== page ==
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Andrea Bocelli net worthLuciano Pavarotti Net Worth | Celebrity Net Worth

Luciano Pavarotti Net Worth | Celebrity Net Worth

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What was Luciano Pavarotti’s Net Worth?

Luciana Pavarotti was an Italian opera and popular music singer who had a net worth of $275 million dollars at the time of his death in 2007. Luciano Pavarotti managed to cross over into popular music, making him one of the most critically claimed and publicly loved singers of all time.

He was well known for his work with the Three Tenos, which included the Spanish singers Placido Domingo and Jose Carreras. Luciano became globally famous thanks to televised concerts that were watched by tens of millions around the world. Some notable public performances include the 1990 FIFA World Cup and the 2006 Winter Olympics, which ended up being his final performance.

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Early Life

Luciano Pavarotti was born on October 12, 1935 in Modena, Italy. His father, Fernando, was a baker, and his mother, Adele Venturi, was a worker in a cigar factory. The family had little money, which was further exasperated by World War II. As a young boy, Pavarotti initially wanted to be a soccer goalkeeper but then decided to become a singer. He had been exposed to music from a young age as his father was an amateur tenor and often played records of the famous tenors of the day in the family’s home. After finishing high school, he briefly worked as an elementary school teacher but then began to seriously student music in 1954 with Arrigo Palo. Pavarotti was 19 at the time.

His first success as a singer came when he joined Corale Rossini, a male vocal choir. The group won the first place prize at the International Eisteddfod in Llangollen, Wales. He then began studying with Ettore Campogalliani for the next few years. While studying music, Pavarotti worked a number of part-time jobs to make money, including as an insurance salesman and teacher.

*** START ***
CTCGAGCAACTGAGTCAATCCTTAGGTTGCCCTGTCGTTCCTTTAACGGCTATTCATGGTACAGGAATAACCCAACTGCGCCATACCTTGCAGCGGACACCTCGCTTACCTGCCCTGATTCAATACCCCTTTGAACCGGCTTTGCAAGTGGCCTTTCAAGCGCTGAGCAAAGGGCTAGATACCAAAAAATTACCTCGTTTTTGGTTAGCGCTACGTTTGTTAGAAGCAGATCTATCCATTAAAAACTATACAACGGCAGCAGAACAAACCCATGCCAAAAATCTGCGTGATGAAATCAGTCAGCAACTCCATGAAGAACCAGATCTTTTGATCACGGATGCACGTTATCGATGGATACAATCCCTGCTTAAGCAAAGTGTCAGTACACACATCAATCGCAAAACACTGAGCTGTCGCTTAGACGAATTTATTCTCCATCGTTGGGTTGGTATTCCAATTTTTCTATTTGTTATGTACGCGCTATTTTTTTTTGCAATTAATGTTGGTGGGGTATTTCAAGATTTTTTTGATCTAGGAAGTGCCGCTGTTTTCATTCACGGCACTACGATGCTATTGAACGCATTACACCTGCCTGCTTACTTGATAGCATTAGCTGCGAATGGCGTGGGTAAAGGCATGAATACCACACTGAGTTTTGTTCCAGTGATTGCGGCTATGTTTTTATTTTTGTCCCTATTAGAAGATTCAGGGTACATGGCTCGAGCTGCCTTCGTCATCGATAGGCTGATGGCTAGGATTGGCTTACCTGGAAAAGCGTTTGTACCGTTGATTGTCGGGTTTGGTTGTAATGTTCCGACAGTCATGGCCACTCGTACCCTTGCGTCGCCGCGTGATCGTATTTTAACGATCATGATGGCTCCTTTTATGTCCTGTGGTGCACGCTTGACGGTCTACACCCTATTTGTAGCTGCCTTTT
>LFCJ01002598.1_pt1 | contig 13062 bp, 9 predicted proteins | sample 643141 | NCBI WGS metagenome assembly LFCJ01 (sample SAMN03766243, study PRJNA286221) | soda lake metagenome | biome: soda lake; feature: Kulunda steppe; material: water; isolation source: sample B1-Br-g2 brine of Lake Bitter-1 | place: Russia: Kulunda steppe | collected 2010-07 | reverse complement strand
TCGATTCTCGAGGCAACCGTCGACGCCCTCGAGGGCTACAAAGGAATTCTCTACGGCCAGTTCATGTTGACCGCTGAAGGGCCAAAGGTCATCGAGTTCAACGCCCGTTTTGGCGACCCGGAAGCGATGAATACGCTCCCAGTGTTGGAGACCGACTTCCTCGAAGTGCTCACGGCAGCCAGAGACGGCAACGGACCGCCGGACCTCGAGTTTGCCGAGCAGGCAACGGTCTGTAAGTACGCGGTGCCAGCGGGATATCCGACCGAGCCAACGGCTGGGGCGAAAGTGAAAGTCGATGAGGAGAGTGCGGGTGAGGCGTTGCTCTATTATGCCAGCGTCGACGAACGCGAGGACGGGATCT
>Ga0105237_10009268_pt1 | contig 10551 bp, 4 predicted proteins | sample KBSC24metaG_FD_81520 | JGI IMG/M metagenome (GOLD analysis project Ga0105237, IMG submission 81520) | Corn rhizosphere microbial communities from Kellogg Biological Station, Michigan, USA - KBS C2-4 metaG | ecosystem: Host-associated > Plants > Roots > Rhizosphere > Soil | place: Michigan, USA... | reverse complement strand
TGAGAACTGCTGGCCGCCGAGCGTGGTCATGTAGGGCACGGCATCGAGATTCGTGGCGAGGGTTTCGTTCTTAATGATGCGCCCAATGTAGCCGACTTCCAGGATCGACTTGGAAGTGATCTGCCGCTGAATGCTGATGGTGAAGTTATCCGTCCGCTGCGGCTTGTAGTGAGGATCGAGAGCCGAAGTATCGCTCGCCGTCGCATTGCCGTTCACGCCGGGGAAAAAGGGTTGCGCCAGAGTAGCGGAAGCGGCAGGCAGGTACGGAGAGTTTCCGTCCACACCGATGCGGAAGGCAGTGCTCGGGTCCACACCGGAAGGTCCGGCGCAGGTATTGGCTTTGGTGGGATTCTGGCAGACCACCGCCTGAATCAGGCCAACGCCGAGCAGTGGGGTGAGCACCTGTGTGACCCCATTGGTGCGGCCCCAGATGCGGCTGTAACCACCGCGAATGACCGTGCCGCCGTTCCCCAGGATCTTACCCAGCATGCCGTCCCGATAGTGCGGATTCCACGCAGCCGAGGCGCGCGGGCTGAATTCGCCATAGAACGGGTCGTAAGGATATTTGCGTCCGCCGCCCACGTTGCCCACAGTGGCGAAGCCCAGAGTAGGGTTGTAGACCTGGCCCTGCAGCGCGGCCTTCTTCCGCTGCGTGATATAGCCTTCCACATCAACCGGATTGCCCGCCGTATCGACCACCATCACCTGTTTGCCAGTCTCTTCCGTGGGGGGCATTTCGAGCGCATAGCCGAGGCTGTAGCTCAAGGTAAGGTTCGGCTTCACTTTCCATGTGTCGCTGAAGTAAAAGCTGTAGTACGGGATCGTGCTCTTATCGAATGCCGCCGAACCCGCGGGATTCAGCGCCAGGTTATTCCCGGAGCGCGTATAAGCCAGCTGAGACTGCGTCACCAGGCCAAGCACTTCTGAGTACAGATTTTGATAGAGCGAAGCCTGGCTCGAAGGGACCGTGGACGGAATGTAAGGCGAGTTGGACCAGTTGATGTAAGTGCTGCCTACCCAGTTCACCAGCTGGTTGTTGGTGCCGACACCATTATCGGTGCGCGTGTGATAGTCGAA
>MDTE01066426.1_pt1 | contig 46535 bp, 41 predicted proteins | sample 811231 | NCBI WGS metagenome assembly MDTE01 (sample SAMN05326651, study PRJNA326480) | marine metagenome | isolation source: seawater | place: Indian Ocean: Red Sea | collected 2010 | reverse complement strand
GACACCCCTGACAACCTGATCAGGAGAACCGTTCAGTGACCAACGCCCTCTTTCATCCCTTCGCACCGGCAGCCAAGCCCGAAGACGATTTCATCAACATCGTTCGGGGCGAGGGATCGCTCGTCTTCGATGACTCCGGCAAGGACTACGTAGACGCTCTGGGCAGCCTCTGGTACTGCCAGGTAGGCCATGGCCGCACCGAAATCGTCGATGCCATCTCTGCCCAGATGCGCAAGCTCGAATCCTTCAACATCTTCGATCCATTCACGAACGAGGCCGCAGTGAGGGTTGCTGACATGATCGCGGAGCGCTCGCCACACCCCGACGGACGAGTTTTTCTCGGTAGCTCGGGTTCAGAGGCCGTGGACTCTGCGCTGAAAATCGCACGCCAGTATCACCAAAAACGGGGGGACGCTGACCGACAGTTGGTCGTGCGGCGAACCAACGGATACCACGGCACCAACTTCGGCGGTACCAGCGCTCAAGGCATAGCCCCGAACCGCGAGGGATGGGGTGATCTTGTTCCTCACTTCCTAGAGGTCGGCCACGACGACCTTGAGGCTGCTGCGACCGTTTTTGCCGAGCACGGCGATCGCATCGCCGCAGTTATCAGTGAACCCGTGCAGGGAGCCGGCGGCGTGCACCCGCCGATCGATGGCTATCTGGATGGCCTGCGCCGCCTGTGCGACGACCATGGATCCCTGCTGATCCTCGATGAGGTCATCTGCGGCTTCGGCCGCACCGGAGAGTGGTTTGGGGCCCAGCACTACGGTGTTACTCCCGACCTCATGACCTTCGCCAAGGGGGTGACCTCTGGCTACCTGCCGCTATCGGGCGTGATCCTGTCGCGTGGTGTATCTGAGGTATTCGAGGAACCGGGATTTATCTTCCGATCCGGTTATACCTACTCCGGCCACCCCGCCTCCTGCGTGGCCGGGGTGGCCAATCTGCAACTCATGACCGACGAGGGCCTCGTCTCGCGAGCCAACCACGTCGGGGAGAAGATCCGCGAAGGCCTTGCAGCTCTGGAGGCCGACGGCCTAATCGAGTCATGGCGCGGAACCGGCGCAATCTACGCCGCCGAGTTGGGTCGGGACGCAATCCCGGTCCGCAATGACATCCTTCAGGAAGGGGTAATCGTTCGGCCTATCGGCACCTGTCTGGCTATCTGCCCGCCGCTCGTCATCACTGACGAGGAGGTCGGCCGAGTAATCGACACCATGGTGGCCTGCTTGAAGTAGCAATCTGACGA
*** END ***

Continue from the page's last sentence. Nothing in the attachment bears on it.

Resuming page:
Career

Pavarotti made his debut as a tenor in “La Bohème” in April of 1961 after seven years of training. His first national appearance came the following year in the opera “La traviata,” performed in Belgrade, Yugoslavia. In 1963, he made his debut at the Vienna State Opera and then performed in Dundalk, Ireland. While these roles were successful, Pavarotti did not achieve widescale success in his early career.

However, he did continue expanding his career across the world, touring Australia in the summer of 1965 and making his American debut the same year when he sang with Joan Sutherland at the Greater Miami Opera. He also continued getting more and more prominent and prestigious parts in productions across Europe throughout the end of the 1960s.

His major breakthrough in the United States occurred in 1972 when he drove the crow at the New York Metropolitan Opera into a frenzy after performing nine high C notes in “La fille du régiment.” He received a record-breaking seventeen curtain calls following his performance.

Luciano Pavarotti
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Oleg Nikishin / Getty Images

From that performance onward, Pavarotti’s stardom skyrocketed. He started giving frequent television performances, including “Live from the Met” which first broadcast in 1977. He won many Grammy awards for his recorded performances and continued giving critically-acclaimed performances around the world. He was profiled on the cover of “Time” magazine in 1979, the same year he returned to the Vienna State Opera after an absence of fourteen years.